Jay Meistrich Works Remotely
- % Time Travelling
|PAST YEAR:||40 Cities||20 Countries|
|CAREER:||100 Cities||45 Countries|
Interview with Remote.co
I burned out from overworking myself while at Microsoft, so I decided to take a break to travel and relax before getting another job. I got bored of just traveling after a couple of weeks, so I started learning web development while freelancing on an iPhone app. After half a year of traveling, I went home to spend a few months with my parents, where I came up with a problem I wanted to solve.
I did what I thought I was supposed to do when founding a startup and made the move to San Francisco, which turned out to be a huge mistake as I realized it was not the promised land of my dreams. Although I was working huge hours trying to crush it, I felt myself slowing down because I was spending most of my days in front of my computer in my apartment. I went on a few trips to visit friends and felt like I was waking up out of a fog, and my productivity skyrocketed. It’s actually more productive and far cheaper than San Francisco, so I got rid of all of my stuff and fully committed to traveling.
Start working remotely on a small scale. Go to a city a few hours away from you and stay there for a few weeks. Find an Airbnb, a hotel, or a hostel—whatever you feel comfortable with. Find local meetups and meet new people. If you miss your friends and family or can’t be productive, you can just go home and resume your life. But if you really love it, you’re now confident that it will work for you.
- There’s always someone awake to fix bugs or manage customer support.
- We’re much less distracted during the day. We check in with each other when one of us wakes up and then we can do focused work the rest of the day, unless an important question comes up.
It seems like it would be hard to forge strong friendships with your co-workers when you’re not interacting in person every day. It’s easier for us because we had already been close friends for 6 years before starting the company, but we usually meet up at least twice a year and spend a couple weeks together. I think a quarterly or semiannual company meetup is absolutely crucial for working remotely.
Forcing a work schedule on myself makes work feel like work. I’ve found that I am the most productive if I work only when I want to. If I try to force myself to work when I’m not feeling it, I mostly waste that time being distracted. So if I’m not excited to get to work in the morning, I’ll explore the city or go for a hike until I want to work. If I finish dinner and am excited to solve a problem, I do that. If not, I’ll relax and do something else. No matter what I do, whether it’s constant 14-hour workdays or chill 6 hours whenever I feel like it, I generally accomplish about 35 hours of real productivity a week. But I have a lot more fun and burnout less quickly when I’m flexible with my work hours.
I only work when I really want to. If I feel tired or get an urge to check Facebook or Reddit, I close my laptop and go for a walk. Then I go back to work after I’ve walked it off. I usually need a walking break like this every two or three hours.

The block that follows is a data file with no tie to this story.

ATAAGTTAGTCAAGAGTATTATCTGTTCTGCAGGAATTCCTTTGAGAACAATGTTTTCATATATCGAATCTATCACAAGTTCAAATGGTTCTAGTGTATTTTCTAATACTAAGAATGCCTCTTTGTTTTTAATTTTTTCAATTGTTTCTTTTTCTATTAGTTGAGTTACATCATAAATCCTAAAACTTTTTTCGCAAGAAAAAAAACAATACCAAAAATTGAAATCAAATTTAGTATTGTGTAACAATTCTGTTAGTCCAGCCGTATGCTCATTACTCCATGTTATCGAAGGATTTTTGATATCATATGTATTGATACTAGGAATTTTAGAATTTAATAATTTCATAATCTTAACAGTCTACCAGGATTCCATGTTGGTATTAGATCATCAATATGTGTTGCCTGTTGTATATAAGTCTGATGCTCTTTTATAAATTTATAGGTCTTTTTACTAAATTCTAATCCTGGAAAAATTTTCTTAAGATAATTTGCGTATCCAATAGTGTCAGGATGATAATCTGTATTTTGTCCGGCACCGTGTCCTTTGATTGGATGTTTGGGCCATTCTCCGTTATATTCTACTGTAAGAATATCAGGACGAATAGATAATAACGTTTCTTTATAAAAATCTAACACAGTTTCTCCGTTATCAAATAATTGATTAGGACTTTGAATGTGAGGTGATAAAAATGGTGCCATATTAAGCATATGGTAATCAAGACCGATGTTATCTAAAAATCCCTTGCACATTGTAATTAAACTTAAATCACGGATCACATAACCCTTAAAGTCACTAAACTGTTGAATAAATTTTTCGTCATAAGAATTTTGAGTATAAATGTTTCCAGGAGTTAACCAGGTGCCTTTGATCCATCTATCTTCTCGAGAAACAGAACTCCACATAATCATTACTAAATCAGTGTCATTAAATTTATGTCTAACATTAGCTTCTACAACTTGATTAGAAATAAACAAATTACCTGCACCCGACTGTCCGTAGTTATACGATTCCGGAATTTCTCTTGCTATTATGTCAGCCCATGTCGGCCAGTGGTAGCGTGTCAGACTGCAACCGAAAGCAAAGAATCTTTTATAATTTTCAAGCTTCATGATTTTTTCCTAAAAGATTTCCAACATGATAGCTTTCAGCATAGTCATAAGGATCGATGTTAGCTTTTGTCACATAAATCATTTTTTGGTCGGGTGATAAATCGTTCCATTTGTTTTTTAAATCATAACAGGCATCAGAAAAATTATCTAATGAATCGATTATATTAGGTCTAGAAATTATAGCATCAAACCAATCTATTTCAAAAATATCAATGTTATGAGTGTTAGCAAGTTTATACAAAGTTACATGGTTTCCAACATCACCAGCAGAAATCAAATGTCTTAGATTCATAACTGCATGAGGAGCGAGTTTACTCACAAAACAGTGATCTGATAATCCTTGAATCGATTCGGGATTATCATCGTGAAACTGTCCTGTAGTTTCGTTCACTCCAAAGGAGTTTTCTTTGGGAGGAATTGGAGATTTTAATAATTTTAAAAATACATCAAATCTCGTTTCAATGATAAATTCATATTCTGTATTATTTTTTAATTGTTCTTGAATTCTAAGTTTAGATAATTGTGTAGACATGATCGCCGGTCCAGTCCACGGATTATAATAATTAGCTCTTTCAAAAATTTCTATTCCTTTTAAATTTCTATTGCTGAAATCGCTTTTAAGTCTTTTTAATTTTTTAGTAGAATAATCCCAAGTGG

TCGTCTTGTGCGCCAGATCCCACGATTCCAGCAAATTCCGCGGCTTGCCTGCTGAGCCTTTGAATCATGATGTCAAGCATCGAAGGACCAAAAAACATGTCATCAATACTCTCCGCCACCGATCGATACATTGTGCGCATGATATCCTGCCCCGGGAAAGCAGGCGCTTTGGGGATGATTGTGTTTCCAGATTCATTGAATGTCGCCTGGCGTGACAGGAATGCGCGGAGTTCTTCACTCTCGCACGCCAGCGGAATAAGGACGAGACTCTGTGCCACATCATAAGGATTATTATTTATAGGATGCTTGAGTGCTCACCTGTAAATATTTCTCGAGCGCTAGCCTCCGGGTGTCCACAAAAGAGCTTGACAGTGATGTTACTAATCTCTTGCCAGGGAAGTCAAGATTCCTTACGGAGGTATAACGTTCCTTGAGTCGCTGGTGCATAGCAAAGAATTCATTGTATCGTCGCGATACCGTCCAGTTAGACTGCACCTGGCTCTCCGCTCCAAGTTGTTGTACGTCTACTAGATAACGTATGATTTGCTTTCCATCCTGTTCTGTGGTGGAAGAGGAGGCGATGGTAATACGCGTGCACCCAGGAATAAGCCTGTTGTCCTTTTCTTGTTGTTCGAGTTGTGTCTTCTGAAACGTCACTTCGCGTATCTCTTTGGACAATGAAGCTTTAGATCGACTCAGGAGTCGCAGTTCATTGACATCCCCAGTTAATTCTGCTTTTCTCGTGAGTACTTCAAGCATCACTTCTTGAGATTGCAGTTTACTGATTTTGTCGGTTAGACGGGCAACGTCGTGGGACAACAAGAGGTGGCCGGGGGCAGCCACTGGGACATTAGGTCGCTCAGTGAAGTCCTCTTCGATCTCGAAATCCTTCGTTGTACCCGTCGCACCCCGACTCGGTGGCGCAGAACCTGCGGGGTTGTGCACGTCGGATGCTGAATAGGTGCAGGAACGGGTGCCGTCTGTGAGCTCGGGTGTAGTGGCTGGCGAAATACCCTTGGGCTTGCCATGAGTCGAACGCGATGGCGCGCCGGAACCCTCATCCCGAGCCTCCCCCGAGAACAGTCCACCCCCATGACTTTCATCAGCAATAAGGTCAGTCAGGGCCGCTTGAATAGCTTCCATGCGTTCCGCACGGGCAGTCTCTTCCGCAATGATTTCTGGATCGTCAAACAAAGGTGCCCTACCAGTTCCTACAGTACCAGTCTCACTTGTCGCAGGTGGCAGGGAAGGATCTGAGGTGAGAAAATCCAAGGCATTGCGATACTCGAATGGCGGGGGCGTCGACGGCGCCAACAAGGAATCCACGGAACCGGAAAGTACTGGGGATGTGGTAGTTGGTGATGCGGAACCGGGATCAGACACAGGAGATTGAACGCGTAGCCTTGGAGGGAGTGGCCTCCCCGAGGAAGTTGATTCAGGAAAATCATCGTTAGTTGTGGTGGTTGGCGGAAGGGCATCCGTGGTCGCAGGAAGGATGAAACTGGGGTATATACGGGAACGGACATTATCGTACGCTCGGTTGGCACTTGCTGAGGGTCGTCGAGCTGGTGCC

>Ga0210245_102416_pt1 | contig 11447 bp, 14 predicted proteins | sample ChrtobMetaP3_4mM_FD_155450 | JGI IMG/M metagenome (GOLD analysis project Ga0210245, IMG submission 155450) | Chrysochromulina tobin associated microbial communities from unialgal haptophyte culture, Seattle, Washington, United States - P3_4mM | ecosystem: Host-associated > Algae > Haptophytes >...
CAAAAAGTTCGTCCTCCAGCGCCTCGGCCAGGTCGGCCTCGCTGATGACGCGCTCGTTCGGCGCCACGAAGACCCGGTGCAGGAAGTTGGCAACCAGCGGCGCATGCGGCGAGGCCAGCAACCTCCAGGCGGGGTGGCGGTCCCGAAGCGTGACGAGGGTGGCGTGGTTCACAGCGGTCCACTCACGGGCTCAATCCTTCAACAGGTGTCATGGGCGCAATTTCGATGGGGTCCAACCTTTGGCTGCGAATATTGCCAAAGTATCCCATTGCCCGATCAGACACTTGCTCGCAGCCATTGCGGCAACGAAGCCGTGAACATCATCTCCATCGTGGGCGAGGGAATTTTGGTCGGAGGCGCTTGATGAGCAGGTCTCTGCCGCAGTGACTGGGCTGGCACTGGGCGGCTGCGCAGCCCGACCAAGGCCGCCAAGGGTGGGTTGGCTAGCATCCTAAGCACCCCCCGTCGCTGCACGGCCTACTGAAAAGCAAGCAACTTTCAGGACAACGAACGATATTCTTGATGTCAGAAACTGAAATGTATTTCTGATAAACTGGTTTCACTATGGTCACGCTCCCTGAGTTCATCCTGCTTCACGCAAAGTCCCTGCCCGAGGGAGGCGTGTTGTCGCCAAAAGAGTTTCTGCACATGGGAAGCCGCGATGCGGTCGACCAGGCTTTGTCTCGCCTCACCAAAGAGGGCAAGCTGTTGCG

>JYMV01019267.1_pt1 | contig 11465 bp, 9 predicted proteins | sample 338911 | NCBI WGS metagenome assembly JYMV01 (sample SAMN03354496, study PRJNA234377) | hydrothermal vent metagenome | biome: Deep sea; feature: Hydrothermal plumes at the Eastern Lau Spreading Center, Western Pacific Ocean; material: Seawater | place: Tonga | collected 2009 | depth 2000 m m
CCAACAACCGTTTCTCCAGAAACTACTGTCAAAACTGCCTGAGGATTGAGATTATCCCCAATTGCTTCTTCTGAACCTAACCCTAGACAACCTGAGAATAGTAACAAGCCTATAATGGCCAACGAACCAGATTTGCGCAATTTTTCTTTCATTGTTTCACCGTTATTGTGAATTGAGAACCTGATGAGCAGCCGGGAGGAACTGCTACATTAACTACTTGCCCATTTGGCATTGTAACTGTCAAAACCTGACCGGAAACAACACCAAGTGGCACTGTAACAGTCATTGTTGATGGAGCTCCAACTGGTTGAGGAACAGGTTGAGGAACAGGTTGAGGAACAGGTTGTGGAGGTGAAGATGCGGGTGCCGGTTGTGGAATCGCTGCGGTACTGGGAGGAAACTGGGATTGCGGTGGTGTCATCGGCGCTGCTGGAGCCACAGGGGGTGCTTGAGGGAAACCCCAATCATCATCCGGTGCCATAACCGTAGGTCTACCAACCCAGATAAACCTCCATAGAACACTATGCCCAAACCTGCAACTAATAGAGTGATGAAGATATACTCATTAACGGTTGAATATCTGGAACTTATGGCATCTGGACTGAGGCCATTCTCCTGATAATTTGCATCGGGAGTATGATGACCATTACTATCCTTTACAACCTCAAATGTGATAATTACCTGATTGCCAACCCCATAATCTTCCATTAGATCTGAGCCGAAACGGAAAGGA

I work offline most of the time. Not only is this a battery saver, but it makes distraction a conscious choice. It’s easy to mindlessly tab over to Facebook, but having to turn on wifi first makes distraction a decision.
- Anker 20100 battery pack, so I can work all day without needing a power plug
- Camera (Olympus E-PL7)
- Adobe Lightroom
- Google Photos
- Duet Display
- VPN (I use both Cloak and ExpressVPN)
Moo.do is the task manager for everything, making email into a powerful to-do list.
I would return to an office if a job required it, but I would likely not follow the typical 9-5 schedule. I’ve experimented with my productivity a great deal with the freedom of working remotely, and a solid block of work in the sunniest part of the day does not work for me. To maximize my productivity I would probably bounce in and out of the office throughout the day, take a lot of walks, and spend a couple hours doing focused work at a coffee shop in the middle of the day.
Meet people and try to help them. You probably have a particular skill that’s common at home but is more unique in another country. Offer to give a talk at a local tech meetup and you’ll make friends easily.
I’ve become a lot more outgoing and made a lot more friends. When I lived in one place I was content with my small group of friends that I saw a couple times a week. Now that I’m constantly moving I’m making 30 new friends every month. And since I’m spending a huge chunk of time with these people all at once, the friendships get very tight very quickly.
Even though I’m out of the country more often, I actually spend more time with my family since I have the flexibility to stay with them for weeks at a time instead of just a weekend here and there.
I’ve never met anybody who felt isolated while traveling. It’s an incredibly social thing, unless you’re really trying hard to avoid people. I’m always surrounded by a big group of good friends, so if anything I actually need to take breaks periodically and travel solo.
Know the type of friends you want to make. If you want to party vacation-style, stay in hostels. If you want to meet other digital nomads, go to nomad hotspots where they’re likely to be. If you want to meet tech entrepreneurs, go to meetups in tech hotspots.
They’re always concerned about my safety. The news tends to amplify negativity so they only ever hear bad things about the places I’m going, like that there was a big earthquake or an entire continent is overrun with terrorists. But I don’t see any of it. Everything is fine.